The author is highly effective at presenting his thesis slowly and deliberately and leading the reader to the same conclusions which seem almost incredulous from the front cover. Before starting, I would have thought that predictions of the demise of Google Search and Facebook were completely insane, whereas now I see them as inevitable. The overarching observations about the way biological and man-made networks function are absolutely astonishing and though they are obvious once you see them, they clearly dictate the performance and behavior of such networks we use every day. The book explains the natural limits that prevent an extra lane on the highway from fixing traffic problems as well as the unseen but significant overhead in retaining excess capacity after growth (the Breakpoint of the title).
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Format: Hardcover
Breakpoint is one of the most well-researched and thought-provoking books published recently, in my opinion. The concepts about networks are truly fascinating and present some interesting potential applications to organizations such as Facebook, the internet, etc. Even if you don't agree with every assertion--and I admit that I did not-- you'll be glad that you challenged your thinking.
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Format: Hardcover
As one of the other reviewers said, this book is not exactly what I expected when I first read the cover. It was actually better than expected. I would have never made the connection between the brain, an ant colony, and the web-- but it's quite a fascinating concept. Good book for college students who are studying sociology, psychology, anthropology, computers, engineering, etc.
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Format: Hardcover
As Jeff Stibel explains, "growth is a core tenet of success. But we often destroy our greatest innovations by constant pursuit of growth. An idea emerges, takes hold, crosses the chasm, hits a tipping point, and then starts a meteoric rise with seemingly limitless potential. But more often than not, it implodes, destroying itself in the process." In a word, it has experienced a breakpoint. That's the bad news. The good news, however, is that self-destruction need not occur. "This book is not about failure, or even about breakpoints. It is about understanding what happens after a breakpoint. Breakpoints can't and shouldn't be avoided, but they can be identified. It turns out that all successful networks go through a breakpoint, but some fail, but many succeed spectacularly...Growth is nit a bad thing unless it becomes the [begin italics] only [end italics] thing. Studying biological systems is perhaps the best way to understand the complex networks that humanity has created."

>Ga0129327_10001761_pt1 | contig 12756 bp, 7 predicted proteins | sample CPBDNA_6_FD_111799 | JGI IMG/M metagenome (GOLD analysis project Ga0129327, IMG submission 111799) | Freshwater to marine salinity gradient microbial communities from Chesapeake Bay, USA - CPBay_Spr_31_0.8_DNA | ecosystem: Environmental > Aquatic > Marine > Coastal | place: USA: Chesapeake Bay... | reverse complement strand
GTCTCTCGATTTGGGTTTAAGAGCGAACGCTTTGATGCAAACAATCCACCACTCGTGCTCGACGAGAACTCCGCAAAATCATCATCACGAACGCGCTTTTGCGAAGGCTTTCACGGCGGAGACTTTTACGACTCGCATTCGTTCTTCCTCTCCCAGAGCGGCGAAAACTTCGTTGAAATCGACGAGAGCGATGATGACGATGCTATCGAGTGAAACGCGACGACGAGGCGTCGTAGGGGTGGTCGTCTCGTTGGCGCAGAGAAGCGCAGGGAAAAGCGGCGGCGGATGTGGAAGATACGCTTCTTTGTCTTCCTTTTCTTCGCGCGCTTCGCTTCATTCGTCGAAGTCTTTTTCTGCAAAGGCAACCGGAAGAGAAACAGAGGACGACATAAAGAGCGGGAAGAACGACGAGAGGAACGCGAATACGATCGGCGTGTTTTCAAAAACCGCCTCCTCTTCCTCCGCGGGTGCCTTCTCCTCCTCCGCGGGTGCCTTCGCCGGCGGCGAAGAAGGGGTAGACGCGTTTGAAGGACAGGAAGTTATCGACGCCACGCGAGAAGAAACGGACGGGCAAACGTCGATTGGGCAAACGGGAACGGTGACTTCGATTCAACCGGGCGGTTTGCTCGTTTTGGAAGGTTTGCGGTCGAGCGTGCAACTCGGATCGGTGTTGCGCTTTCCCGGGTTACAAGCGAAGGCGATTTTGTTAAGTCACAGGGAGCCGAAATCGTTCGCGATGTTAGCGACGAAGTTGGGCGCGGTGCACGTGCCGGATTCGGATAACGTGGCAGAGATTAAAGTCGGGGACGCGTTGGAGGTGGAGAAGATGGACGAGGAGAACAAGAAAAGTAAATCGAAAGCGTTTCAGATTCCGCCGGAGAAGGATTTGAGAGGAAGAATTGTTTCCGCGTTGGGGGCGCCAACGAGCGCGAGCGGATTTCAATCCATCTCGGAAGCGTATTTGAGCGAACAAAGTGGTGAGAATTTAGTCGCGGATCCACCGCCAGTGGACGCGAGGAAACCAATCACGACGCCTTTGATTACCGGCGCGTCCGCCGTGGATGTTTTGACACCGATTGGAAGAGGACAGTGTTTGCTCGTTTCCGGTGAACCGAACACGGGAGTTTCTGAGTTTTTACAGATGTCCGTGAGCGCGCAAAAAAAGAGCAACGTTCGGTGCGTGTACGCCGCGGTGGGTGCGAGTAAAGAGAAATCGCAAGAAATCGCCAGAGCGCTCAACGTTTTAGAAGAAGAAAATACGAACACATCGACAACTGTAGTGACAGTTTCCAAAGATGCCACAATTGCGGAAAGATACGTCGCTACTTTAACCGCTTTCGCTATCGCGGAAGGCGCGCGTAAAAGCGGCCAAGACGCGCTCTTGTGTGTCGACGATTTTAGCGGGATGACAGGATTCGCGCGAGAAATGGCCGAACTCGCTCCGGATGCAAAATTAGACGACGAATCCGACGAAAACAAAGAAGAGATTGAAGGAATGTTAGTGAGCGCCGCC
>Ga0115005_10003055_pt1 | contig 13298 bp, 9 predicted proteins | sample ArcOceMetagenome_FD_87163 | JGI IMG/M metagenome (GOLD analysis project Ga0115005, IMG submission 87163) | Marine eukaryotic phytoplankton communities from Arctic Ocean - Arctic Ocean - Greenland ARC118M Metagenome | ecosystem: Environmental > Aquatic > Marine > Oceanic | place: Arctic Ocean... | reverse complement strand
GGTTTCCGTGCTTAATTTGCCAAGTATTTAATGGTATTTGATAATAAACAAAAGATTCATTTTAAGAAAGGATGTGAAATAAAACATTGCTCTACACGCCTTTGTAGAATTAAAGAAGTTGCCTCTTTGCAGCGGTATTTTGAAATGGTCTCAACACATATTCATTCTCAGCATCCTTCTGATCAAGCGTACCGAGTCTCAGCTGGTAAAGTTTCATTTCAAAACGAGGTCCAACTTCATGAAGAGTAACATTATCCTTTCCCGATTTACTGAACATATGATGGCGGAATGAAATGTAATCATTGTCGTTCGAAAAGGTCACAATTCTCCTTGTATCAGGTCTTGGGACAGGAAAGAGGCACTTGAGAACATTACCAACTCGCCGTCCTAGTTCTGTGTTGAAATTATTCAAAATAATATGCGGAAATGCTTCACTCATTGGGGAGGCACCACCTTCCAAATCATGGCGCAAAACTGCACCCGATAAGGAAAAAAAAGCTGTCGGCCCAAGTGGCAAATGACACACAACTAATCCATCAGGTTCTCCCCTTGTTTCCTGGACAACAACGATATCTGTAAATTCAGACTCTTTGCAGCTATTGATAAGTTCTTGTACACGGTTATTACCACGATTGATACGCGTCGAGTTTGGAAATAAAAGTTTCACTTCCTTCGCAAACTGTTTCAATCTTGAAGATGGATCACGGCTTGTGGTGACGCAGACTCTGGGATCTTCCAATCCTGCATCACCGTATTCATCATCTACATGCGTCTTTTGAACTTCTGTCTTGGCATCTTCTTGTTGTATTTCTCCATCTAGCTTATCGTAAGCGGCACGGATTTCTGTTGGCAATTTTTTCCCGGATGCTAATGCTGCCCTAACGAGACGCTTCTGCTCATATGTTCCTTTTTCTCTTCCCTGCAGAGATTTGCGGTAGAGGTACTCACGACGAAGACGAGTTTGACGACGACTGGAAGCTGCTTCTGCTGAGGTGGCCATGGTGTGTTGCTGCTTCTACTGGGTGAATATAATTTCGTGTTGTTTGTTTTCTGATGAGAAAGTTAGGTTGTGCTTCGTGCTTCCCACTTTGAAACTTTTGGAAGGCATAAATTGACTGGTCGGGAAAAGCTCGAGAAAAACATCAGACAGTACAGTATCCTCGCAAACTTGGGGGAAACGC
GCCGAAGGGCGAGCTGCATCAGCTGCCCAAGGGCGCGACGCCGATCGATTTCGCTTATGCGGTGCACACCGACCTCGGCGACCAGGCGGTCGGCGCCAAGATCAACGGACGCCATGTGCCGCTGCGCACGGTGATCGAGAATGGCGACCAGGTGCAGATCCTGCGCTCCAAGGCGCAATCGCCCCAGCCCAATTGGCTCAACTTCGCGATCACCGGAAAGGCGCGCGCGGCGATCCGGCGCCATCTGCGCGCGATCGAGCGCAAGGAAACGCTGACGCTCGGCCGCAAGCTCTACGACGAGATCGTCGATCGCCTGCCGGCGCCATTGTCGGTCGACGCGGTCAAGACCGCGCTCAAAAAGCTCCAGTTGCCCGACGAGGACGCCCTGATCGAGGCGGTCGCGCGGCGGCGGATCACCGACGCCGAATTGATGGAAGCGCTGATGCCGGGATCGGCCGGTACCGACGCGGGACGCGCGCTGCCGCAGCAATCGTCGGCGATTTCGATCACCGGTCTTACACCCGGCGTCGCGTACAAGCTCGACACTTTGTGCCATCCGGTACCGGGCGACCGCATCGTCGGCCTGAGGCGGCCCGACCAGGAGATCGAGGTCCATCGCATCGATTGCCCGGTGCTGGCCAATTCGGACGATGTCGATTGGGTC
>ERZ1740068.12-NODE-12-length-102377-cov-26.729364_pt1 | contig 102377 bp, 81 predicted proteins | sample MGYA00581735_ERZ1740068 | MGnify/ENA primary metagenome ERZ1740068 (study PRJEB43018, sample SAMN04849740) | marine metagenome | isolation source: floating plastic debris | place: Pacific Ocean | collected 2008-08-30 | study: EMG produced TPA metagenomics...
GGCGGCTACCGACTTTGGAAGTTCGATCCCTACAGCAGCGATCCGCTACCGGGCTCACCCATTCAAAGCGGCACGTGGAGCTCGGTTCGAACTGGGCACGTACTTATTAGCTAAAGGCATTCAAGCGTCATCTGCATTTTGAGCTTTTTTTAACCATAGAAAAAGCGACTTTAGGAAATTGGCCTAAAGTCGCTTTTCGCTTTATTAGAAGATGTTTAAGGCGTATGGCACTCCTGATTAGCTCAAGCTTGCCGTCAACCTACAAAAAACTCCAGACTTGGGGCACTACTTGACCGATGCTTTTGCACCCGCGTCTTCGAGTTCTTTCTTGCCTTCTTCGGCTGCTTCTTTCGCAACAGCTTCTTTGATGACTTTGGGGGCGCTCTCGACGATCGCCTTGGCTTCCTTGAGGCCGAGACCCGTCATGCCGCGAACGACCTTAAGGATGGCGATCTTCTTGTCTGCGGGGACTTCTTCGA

This last passage frames the nature and extent of Stibel's subsequent discussion (Chapters Two-Eleven) during which he suggests lessons to be learned from natural phenomena that are relevant to human networks in general and to the brain in particular. Several of these lessons will be of special interest and value to business leaders who are challenged to achieve and then sustain profitable growth with fewer resources and in less time within an increasingly more volatile competitive marketplace. For example, lessons to be learned from colonies of ants and termites about residential design/construction/maintenance, division of labor, renewable food sources, communication, preventive maintenance, climate control, and collaborative response to crisis.
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Format: Hardcover
A really cool book by a really impressive entrepreneur! The author Jeff Stibel takes us through the intersection of technology, business and science to reveal how patterns in biology and brain science apply to real world challenges like how to grow a business and how to identify break points in networks. Really fascinating stuff, an easy, addictive read, and it actually applies to challenges many business owners face in their careers. Great stuff! Highly recommended.
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Format: Hardcover
I downloaded this book the minute I heard it was from Jeff Stibel -whom I respect as an entrepreneur and brain scientist. Did I regret this snap decision? Certainly not.
A fairly quick read -not because it's short (256pp.) but because it is written in a very engaging way. If you are interested in learning about networks, internet trends, and a bit about the brain (and you should!) -then you'll find this book really fun and informative. Some really cool predictions, analogies, and facts to think about.